Monday, October 26, 2015


This school year has been incredibly busy so far. I can't believe its almost November already. In the past two months, we have essentially built our new "makerspace" and I have been busy learning all of our new toys (Orion Delta CNC 3D Printer, Roland Stika vinyl cutter,  Little Bits, Arduinos, etc) and finding ways to incorporate them in a challenging (yet fun) manner into our new program.

Students assembling our new standing desks (this is a makerspace, after all)
Most of our efforts in Digital Media Design (DMD) - we're working on a new name for this course as it doesn't quite fit what is now taking place in the room - have been focused on robotics. Namely, EV3 Mindstorms robotics. This is now my 3rd year working with this platform and I absolutely love it. I have worked with VEX, Fischertechnik and Tetrix robotics kits and while they all have their merits, I feel that LEGO EV3 is superior, due to ease of use, flexibility, robust design, and endless possibilities for application across disciplines and for scaling.

Our latest projects in DMD involve students working in design teams (usually 2-3 people) to take on design challenges or "briefs." I have included a video below that quickly showcases a couple that have been very successful: the ARTBot and Robo-Dragsters.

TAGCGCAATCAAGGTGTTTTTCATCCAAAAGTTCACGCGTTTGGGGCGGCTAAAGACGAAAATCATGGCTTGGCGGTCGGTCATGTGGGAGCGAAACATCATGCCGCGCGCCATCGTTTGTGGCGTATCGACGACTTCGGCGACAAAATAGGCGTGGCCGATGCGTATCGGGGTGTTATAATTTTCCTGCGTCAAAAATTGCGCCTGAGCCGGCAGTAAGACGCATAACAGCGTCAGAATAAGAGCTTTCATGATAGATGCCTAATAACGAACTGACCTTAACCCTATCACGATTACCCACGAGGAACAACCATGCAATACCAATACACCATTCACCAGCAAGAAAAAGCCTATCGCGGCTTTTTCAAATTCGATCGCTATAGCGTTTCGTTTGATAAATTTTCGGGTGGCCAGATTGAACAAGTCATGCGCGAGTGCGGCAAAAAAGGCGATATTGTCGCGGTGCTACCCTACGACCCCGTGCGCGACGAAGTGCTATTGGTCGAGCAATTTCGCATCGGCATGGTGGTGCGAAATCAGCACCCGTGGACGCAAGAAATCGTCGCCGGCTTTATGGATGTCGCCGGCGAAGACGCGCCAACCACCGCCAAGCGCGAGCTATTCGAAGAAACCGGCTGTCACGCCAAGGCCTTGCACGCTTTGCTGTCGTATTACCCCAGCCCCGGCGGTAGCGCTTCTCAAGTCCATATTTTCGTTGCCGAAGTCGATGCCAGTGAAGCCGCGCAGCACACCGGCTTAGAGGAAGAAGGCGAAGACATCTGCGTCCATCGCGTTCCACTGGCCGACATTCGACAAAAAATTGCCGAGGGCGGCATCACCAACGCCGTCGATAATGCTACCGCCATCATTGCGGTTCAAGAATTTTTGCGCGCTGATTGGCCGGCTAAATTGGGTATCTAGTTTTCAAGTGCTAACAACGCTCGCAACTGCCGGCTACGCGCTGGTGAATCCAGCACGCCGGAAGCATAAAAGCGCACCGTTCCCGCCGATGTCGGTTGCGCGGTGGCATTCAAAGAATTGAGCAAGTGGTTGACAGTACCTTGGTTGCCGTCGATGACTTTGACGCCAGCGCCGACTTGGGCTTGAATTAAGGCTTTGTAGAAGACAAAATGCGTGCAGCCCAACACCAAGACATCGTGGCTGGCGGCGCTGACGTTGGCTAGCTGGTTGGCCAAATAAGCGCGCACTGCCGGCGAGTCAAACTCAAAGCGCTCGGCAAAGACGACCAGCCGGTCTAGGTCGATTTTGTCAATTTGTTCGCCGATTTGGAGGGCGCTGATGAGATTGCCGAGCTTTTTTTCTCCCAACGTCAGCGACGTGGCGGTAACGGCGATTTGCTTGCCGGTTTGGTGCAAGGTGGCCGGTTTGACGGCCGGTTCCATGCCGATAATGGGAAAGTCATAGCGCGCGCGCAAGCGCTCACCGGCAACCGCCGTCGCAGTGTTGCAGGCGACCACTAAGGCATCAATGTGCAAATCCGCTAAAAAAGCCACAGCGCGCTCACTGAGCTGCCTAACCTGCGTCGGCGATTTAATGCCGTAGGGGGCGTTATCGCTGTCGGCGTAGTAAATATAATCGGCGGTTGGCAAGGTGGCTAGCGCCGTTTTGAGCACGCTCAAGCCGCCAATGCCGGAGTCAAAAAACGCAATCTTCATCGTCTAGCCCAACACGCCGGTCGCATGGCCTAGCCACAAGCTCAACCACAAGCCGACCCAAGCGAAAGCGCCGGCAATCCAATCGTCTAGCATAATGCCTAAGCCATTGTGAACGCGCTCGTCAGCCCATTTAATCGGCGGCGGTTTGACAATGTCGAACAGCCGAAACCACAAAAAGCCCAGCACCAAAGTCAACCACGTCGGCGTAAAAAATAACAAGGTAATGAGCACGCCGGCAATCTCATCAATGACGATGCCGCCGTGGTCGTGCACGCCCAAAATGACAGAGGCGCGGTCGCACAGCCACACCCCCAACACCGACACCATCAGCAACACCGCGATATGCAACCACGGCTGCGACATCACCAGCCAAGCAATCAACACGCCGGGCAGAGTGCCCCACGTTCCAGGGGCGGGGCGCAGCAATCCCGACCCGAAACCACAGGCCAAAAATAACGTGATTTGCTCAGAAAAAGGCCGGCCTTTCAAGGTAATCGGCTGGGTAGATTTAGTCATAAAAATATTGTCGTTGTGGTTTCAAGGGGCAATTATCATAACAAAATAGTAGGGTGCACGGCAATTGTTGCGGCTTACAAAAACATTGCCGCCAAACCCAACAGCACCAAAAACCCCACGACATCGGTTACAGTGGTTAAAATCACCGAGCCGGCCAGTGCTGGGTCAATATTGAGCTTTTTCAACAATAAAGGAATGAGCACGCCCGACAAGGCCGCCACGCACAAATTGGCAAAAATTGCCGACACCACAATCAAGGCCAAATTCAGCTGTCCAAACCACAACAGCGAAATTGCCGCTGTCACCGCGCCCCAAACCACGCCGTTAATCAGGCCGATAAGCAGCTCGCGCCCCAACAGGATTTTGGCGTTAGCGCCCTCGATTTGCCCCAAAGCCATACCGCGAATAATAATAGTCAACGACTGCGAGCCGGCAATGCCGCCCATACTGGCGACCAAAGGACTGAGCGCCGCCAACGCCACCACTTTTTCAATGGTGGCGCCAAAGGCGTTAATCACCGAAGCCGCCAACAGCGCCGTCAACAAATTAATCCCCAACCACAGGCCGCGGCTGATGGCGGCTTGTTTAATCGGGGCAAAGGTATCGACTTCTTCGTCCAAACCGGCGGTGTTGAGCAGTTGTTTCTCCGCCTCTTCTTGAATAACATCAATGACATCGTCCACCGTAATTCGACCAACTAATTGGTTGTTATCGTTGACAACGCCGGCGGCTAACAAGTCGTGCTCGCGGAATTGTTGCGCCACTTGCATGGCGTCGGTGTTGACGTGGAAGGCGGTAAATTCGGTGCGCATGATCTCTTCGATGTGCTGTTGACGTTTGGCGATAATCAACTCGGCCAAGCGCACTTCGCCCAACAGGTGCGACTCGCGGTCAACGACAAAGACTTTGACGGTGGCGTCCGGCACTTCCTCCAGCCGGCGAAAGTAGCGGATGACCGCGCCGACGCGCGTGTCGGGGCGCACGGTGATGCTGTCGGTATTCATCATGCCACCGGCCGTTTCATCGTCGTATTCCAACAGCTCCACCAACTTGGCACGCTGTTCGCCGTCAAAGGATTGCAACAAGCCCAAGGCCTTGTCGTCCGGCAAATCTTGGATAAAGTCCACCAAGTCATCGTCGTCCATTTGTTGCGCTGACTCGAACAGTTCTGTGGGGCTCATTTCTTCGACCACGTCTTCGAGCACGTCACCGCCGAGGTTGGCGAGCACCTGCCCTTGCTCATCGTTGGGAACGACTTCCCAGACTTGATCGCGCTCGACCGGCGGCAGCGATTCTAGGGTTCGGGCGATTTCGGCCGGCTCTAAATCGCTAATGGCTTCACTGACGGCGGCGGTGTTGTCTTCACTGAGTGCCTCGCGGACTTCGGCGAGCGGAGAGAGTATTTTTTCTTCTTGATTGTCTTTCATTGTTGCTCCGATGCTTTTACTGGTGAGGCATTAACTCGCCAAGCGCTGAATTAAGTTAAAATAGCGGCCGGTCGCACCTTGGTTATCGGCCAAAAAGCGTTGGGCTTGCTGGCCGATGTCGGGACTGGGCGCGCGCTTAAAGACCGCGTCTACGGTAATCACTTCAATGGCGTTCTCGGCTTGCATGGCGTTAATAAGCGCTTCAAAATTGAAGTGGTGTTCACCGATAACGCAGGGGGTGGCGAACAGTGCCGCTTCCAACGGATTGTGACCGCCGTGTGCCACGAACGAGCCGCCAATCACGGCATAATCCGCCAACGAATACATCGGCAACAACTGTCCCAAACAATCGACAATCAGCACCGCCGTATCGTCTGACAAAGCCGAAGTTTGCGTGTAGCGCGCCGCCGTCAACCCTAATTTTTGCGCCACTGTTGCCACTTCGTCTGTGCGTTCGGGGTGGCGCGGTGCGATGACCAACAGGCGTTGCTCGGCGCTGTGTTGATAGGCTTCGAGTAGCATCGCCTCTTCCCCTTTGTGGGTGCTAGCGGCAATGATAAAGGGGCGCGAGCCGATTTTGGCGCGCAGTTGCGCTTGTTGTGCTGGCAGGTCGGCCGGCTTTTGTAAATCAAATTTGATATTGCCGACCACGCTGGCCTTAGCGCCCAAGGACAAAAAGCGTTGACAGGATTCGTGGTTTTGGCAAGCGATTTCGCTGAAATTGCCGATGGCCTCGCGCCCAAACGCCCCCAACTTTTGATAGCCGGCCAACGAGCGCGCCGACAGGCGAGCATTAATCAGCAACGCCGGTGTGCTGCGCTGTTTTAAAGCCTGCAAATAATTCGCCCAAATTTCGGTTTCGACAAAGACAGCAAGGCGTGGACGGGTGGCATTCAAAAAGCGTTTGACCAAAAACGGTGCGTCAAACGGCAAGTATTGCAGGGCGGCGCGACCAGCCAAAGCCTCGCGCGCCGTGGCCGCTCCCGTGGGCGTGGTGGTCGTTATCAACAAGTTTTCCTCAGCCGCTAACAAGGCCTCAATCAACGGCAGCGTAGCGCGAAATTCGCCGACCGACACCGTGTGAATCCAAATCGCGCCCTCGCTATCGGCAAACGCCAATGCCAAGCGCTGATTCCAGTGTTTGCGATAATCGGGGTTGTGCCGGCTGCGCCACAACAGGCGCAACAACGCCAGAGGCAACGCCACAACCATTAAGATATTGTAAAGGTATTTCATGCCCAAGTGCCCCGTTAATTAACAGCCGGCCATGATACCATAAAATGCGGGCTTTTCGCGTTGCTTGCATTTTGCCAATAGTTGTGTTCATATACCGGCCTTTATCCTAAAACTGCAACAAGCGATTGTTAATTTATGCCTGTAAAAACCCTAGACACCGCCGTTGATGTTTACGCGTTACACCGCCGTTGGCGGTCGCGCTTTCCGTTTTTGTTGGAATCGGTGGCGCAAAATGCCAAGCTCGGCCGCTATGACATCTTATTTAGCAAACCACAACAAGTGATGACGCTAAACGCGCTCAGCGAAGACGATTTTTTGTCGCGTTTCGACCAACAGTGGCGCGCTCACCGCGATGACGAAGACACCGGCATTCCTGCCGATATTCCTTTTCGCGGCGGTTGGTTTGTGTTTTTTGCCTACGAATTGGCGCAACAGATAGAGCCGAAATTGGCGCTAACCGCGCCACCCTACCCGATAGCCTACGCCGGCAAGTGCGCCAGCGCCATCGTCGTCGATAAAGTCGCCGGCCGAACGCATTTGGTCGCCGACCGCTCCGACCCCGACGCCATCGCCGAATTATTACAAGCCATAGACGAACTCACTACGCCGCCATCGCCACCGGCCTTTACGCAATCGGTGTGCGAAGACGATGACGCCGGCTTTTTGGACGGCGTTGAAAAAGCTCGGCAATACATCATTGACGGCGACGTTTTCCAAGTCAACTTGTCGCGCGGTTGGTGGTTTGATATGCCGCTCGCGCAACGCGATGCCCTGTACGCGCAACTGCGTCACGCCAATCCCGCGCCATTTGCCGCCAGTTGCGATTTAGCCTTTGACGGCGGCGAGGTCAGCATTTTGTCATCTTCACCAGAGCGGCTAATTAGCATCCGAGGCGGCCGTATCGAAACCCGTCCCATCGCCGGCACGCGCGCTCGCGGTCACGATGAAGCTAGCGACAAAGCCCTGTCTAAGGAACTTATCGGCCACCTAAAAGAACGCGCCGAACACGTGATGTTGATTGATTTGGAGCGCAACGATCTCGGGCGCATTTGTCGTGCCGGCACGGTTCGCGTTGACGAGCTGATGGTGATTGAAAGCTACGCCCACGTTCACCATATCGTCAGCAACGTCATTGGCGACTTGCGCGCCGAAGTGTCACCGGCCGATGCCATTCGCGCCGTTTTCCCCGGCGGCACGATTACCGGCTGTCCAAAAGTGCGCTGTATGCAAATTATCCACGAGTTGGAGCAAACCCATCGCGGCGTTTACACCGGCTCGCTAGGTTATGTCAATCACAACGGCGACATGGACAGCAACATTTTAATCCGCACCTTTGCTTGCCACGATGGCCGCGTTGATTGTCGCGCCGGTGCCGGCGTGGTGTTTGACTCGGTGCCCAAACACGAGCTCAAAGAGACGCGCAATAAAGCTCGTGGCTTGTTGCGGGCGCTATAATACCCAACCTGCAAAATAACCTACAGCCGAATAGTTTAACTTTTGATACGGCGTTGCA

The ARTbots are tasked with creating abstract art (in the vein of Jackson Pollock). They must raise and lower a drawing implement (or two) using a mechanism of the designers' choosing. Some utilized levers, some utilized rack and pinions, for example. They must also use sensors to avoid collision with the frame and operate autonomously. The requires students knowing how to program using loops and sensors to accomplish the task.

Lastly, our Robo-Dragsters challenge design teams to leverage gear ratio to make their bots the fastest. Teams experiment with different combinations of gears to find the right balance of speed and torque. Rather than have the bots operate autonomously, students control their dragsters via smartphone using the EV3 Mindstorms App, which is free. We then have a showdown in the hallway, which we all love. Design teams compete in heats to win the Spartan Summer Nationals (Nitro burning funny cars this Sunday, Sunday, Sunday!!!). The next time I run this challenge, students will be required to have their dragsters run autonomously, using sensors to both avoid collision and measure overall speed.

Check out the video below to get a better idea:

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